Saudi-Yemeni new border enters world’s largest atlas [Archives:2004/780/Front Page]

October 11 2004

The new Saudi-Yemeni political border gained an international boost by being put into the largest world atlas ever. The eighth edition of the world atlas classic volume, issued by the National Geographic Society, will go on sale throughout the world on Thursday, with more than 15,000 changes and updates from the previous version.
Now over 100 years old, the National Geographic Society is the largest not-for-profit educational unit in the world.
The newly demarcated border between Yemen and Saudi Arabia, is one of the most important updates to this popular world atlas and is the most significant update concerning the Middle East.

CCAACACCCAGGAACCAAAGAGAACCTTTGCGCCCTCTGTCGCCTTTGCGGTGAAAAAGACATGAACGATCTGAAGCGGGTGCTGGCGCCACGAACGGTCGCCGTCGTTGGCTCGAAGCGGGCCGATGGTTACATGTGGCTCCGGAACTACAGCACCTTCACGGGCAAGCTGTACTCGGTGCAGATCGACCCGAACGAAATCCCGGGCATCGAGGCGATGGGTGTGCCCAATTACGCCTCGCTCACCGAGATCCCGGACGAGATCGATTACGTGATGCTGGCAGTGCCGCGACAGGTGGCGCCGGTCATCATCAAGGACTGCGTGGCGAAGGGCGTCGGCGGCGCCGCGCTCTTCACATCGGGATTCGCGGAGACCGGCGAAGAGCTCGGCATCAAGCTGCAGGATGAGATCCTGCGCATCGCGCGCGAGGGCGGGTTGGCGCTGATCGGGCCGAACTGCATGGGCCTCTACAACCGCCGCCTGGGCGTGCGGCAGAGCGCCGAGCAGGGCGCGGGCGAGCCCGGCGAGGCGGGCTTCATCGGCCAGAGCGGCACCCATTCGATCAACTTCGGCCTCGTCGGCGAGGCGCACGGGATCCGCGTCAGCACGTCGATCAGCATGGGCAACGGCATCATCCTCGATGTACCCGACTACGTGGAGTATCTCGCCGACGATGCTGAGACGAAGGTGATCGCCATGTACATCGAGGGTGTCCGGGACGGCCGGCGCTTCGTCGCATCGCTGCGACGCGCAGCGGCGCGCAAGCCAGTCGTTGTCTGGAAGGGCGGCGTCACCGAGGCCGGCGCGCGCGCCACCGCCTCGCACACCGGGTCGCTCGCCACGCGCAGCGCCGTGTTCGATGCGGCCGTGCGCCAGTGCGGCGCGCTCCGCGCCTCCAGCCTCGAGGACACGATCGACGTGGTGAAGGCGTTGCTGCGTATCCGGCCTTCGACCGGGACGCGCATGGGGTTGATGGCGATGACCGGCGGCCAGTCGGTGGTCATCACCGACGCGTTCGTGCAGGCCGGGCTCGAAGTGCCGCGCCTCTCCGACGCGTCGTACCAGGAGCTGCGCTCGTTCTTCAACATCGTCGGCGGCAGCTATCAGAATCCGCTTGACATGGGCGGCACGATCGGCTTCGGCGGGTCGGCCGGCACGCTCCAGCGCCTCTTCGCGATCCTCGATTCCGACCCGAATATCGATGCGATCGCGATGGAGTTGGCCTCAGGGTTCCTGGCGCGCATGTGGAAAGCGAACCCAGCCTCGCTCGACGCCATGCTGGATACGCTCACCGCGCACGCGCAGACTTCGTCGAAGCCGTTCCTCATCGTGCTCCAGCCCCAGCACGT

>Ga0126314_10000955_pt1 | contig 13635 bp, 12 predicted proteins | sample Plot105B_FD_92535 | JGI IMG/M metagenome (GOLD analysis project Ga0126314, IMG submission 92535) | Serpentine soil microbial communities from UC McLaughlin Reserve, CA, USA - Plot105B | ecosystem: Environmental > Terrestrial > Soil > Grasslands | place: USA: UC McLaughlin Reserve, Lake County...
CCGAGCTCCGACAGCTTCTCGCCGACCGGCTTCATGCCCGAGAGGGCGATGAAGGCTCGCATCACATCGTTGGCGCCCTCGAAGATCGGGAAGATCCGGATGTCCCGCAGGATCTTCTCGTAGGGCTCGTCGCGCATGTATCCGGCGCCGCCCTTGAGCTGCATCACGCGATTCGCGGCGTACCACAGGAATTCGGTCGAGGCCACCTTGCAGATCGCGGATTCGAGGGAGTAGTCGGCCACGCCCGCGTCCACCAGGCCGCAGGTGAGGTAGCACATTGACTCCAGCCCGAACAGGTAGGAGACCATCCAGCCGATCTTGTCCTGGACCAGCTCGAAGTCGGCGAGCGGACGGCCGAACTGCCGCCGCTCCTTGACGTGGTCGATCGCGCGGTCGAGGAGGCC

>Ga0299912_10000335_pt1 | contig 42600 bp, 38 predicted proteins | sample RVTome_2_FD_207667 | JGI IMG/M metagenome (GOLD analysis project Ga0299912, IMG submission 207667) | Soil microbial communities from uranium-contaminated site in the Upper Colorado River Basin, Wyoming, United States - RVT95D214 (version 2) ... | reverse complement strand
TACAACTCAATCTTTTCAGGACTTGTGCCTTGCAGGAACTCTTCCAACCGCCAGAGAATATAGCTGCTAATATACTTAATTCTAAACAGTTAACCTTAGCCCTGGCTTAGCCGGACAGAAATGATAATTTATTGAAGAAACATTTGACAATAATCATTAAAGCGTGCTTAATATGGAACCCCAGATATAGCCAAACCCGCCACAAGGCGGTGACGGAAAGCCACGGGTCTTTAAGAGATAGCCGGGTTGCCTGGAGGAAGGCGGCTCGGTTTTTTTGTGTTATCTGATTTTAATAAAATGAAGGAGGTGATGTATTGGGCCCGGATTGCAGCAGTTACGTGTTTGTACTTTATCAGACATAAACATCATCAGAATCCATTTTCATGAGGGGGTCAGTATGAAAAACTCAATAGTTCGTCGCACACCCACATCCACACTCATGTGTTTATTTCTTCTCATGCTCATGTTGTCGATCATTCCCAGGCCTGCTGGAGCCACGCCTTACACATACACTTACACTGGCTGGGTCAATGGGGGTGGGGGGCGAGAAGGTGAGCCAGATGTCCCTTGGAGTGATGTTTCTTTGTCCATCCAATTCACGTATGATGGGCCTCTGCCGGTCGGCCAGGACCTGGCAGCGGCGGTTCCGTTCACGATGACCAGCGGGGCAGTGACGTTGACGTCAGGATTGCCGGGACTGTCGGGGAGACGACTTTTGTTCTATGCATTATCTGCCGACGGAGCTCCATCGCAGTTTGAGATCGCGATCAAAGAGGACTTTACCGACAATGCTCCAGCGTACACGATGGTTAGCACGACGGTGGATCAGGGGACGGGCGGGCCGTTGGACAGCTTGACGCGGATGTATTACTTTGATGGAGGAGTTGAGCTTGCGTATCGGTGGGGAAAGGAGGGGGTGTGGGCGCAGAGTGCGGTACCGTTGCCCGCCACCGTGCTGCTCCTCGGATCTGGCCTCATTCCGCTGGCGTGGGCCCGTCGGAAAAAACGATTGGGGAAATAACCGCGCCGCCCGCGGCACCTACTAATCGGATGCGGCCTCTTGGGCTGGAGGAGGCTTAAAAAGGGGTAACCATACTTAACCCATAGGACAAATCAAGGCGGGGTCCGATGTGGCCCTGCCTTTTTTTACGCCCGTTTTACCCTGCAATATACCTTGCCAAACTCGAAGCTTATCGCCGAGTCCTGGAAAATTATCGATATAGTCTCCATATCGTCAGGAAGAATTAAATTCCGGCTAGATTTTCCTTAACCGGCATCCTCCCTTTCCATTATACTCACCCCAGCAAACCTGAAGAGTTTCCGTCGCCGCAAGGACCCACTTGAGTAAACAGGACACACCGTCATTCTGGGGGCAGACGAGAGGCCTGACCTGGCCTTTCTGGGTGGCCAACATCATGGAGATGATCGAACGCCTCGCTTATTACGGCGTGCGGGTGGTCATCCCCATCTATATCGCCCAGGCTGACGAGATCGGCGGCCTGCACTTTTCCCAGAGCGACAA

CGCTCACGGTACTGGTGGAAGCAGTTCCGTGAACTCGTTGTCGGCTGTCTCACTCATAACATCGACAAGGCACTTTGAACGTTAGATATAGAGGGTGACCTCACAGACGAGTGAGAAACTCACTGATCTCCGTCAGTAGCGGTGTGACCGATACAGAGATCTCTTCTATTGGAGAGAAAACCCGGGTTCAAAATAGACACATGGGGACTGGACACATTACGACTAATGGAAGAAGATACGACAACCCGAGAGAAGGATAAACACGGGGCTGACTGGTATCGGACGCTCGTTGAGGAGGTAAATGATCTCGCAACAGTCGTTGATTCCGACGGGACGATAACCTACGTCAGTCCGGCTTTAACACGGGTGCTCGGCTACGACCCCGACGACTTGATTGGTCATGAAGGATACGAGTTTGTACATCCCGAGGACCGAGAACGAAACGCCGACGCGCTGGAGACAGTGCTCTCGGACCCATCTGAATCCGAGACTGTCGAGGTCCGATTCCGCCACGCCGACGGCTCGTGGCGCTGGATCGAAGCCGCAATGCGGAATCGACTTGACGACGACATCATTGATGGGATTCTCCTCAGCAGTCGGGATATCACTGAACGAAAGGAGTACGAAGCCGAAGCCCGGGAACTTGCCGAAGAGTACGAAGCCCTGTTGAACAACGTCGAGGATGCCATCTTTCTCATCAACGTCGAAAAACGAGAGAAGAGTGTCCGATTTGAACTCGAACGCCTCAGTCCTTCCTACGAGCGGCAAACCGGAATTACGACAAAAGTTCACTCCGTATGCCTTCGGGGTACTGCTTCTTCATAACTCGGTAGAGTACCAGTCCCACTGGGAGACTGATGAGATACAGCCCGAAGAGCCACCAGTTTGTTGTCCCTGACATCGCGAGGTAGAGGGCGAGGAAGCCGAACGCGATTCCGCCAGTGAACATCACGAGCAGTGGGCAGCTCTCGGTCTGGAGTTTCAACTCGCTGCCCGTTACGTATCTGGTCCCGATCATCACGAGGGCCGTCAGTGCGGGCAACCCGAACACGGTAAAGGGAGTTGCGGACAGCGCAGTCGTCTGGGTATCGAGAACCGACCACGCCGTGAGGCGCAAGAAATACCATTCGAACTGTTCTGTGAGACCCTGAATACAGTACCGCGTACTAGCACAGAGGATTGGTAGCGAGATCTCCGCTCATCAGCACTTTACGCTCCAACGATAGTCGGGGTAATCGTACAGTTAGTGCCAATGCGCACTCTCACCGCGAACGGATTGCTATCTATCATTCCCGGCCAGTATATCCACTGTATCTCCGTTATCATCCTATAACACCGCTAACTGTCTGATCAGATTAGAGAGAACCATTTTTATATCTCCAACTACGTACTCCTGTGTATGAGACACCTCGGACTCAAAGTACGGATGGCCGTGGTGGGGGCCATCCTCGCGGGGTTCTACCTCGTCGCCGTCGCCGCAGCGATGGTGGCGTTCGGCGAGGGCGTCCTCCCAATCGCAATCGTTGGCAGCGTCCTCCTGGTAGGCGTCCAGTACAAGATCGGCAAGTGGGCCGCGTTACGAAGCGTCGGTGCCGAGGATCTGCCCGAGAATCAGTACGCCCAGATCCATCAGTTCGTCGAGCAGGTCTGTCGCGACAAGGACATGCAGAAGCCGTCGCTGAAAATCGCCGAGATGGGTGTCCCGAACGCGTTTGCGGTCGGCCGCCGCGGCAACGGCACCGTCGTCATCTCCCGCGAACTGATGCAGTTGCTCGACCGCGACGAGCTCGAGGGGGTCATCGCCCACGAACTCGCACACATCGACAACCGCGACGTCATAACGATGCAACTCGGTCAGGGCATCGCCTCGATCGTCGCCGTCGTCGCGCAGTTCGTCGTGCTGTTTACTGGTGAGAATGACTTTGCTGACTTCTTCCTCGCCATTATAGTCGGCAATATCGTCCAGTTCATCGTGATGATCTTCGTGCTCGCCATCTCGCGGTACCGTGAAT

However, this update is one of many other important ones including an update about Earth's highest point, which is higher than previously thought: more accurate measurements of Mount Everest show a height of 29,035 feet, up 7 feet from previous measurements.
The lowest point is lower: The Dead Sea is listed at minus 1,365 feet, down 26 feet because of increased water consumption in the region. There is the inclusion of first new nation this century – East Timor.
Other changes include showing spaceports for the first time, new administrative divisions between Slovakia and the Czech Republic, glacier movement in polar areas, and the renaming of Calcutta, India, to Kolkata.
The final and permanent demarcation line of the borders between the Republic of Yemen and the Kingdom of Saudi Arabia was clearly defined in the Jeddah treaty which was signed in Jeddah on 12th June 2000.
However, international popularity of the Jeddah treaty which ended the border dispute between Yemen and Saudi Arabia will undoubtedly be boosted by the release of this huge new book, which is composed of 416 pages and weights around four kilograms. It will be available for sale at a price of US$ 165.